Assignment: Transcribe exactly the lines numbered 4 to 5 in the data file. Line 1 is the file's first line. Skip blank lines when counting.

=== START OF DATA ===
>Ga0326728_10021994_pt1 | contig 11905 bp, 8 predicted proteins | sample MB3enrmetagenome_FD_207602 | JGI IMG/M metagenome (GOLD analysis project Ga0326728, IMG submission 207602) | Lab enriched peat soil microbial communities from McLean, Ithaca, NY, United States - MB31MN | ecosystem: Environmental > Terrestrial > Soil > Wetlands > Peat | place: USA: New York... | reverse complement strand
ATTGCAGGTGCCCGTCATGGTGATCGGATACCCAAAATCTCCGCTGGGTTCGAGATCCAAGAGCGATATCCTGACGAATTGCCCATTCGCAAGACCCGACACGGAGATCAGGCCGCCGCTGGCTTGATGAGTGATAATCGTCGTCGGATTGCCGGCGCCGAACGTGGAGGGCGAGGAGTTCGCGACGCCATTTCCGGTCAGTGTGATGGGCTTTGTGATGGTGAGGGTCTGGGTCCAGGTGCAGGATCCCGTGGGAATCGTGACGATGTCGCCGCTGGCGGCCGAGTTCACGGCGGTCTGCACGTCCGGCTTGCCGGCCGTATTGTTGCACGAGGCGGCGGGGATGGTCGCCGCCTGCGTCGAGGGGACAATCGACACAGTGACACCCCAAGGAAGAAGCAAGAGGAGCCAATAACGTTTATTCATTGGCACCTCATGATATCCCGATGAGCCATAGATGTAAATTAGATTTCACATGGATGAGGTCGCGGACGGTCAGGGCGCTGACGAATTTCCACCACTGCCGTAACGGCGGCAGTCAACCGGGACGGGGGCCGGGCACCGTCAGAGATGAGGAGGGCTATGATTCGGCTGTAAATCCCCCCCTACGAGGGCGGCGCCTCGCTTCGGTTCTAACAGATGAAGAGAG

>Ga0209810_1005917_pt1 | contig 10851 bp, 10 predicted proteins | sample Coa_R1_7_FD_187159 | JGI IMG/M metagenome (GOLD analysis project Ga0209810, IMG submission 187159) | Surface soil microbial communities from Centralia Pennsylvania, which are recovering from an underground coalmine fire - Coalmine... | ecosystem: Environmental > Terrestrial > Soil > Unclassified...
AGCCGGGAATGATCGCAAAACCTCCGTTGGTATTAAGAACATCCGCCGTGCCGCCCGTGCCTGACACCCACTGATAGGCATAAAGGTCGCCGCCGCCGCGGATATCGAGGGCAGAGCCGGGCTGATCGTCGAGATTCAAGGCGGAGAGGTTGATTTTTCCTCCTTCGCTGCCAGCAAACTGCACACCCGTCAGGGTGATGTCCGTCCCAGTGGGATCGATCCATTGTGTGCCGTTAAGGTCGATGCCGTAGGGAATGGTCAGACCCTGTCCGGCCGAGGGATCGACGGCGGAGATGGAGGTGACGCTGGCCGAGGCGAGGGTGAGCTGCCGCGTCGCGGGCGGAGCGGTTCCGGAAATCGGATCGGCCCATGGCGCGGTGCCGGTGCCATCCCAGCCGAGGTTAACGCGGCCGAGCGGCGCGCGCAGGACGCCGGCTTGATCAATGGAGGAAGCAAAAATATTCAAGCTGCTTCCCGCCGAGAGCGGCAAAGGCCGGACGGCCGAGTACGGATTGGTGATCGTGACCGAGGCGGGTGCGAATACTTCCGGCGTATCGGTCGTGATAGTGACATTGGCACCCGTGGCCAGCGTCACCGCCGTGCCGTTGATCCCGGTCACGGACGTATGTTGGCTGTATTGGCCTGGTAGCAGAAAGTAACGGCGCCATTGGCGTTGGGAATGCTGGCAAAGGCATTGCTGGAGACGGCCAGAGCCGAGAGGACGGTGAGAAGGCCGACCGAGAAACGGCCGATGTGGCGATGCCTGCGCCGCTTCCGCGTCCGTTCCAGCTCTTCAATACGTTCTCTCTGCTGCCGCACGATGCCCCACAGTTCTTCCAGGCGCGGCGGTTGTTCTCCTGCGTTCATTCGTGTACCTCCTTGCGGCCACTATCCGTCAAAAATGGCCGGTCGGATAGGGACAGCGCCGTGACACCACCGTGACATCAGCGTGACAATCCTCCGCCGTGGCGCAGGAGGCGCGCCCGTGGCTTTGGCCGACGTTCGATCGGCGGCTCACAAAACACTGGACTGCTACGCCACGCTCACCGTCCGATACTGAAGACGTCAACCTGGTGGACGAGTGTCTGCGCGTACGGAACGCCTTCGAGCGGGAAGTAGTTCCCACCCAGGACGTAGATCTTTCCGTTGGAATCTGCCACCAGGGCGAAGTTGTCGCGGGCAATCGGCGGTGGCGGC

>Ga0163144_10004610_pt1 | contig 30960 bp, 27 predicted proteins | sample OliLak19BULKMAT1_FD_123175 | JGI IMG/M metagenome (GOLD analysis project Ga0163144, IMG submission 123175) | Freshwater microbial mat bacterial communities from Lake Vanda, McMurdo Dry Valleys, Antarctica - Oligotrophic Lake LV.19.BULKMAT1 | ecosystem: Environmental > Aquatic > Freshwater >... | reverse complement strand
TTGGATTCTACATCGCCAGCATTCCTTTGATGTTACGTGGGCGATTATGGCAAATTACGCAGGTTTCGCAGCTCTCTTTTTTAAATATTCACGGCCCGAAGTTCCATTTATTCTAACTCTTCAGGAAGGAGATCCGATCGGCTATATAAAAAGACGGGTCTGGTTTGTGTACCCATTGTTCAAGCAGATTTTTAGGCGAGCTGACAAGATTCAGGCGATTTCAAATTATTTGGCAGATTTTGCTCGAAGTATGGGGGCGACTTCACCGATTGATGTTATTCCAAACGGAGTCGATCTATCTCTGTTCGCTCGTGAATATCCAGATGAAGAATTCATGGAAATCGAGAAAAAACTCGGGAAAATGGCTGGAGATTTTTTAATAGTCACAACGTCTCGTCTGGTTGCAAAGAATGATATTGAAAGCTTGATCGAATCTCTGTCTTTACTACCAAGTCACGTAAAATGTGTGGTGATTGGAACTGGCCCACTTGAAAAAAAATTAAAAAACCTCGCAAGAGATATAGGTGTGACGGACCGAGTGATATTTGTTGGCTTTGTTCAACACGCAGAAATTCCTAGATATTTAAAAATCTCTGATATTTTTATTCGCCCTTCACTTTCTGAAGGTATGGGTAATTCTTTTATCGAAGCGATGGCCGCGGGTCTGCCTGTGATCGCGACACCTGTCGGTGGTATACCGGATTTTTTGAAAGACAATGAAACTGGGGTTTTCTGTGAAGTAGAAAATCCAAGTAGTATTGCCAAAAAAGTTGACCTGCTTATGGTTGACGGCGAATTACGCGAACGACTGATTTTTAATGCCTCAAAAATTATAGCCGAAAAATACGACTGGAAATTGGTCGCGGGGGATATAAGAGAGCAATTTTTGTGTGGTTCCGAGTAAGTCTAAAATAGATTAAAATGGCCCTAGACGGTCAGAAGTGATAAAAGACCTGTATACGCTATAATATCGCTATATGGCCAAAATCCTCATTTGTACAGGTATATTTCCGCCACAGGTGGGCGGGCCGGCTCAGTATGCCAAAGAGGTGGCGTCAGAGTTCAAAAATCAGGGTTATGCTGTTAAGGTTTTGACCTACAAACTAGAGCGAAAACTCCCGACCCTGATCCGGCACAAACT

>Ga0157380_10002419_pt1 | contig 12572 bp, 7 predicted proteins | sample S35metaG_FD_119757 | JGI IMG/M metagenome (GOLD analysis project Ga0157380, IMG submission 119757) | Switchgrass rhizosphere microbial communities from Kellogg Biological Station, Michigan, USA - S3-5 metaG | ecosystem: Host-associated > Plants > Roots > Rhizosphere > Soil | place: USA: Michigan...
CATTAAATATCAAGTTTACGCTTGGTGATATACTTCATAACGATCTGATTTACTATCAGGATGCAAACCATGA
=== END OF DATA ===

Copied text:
AGCCGGGAATGATCGCAAAACCTCCGTTGGTATTAAGAACATCCGCCGTGCCGCCCGTGCCTGACACCCACTGATAGGCATAAAGGTCGCCGCCGCCGCGGATATCGAGGGCAGAGCCGGGCTGATCGTCGAGATTCAAGGCGGAGAGGTTGATTTTTCCTCCTTCGCTGCCAGCAAACTGCACACCCGTCAGGGTGATGTCCGTCCCAGTGGGATCGATCCATTGTGTGCCGTTAAGGTCGATGCCGTAGGGAATGGTCAGACCCTGTCCGGCCGAGGGATCGACGGCGGAGATGGAGGTGACGCTGGCCGAGGCGAGGGTGAGCTGCCGCGTCGCGGGCGGAGCGGTTCCGGAAATCGGATCGGCCCATGGCGCGGTGCCGGTGCCATCCCAGCCGAGGTTAACGCGGCCGAGCGGCGCGCGCAGGACGCCGGCTTGATCAATGGAGGAAGCAAAAATATTCAAGCTGCTTCCCGCCGAGAGCGGCAAAGGCCGGACGGCCGAGTACGGATTGGTGATCGTGACCGAGGCGGGTGCGAATACTTCCGGCGTATCGGTCGTGATAGTGACATTGGCACCCGTGGCCAGCGTCACCGCCGTGCCGTTGATCCCGGTCACGGACGTATGTTGGCTGTATTGGCCTGGTAGCAGAAAGTAACGGCGCCATTGGCGTTGGGAATGCTGGCAAAGGCATTGCTGGAGACGGCCAGAGCCGAGAGGACGGTGAGAAGGCCGACCGAGAAACGGCCGATGTGGCGATGCCTGCGCCGCTTCCGCGTCCGTTCCAGCTCTTCAATACGTTCTCTCTGCTGCCGCACGATGCCCCACAGTTCTTCCAGGCGCGGCGGTTGTTCTCCTGCGTTCATTCGTGTACCTCCTTGCGGCCACTATCCGTCAAAAATGGCCGGTCGGATAGGGACAGCGCCGTGACACCACCGTGACATCAGCGTGACAATCCTCCGCCGTGGCGCAGGAGGCGCGCCCGTGGCTTTGGCCGACGTTCGATCGGCGGCTCACAAAACACTGGACTGCTACGCCACGCTCACCGTCCGATACTGAAGACGTCAACCTGGTGGACGAGTGTCTGCGCGTACGGAACGCCTTCGAGCGGGAAGTAGTTCCCACCCAGGACGTAGATCTTTCCGTTGGAATCTGCCACCAGGGCGAAGTTGTCGCGGGCAATCGGCGGTGGCGGC

>Ga0163144_10004610_pt1 | contig 30960 bp, 27 predicted proteins | sample OliLak19BULKMAT1_FD_123175 | JGI IMG/M metagenome (GOLD analysis project Ga0163144, IMG submission 123175) | Freshwater microbial mat bacterial communities from Lake Vanda, McMurdo Dry Valleys, Antarctica - Oligotrophic Lake LV.19.BULKMAT1 | ecosystem: Environmental > Aquatic > Freshwater >... | reverse complement strand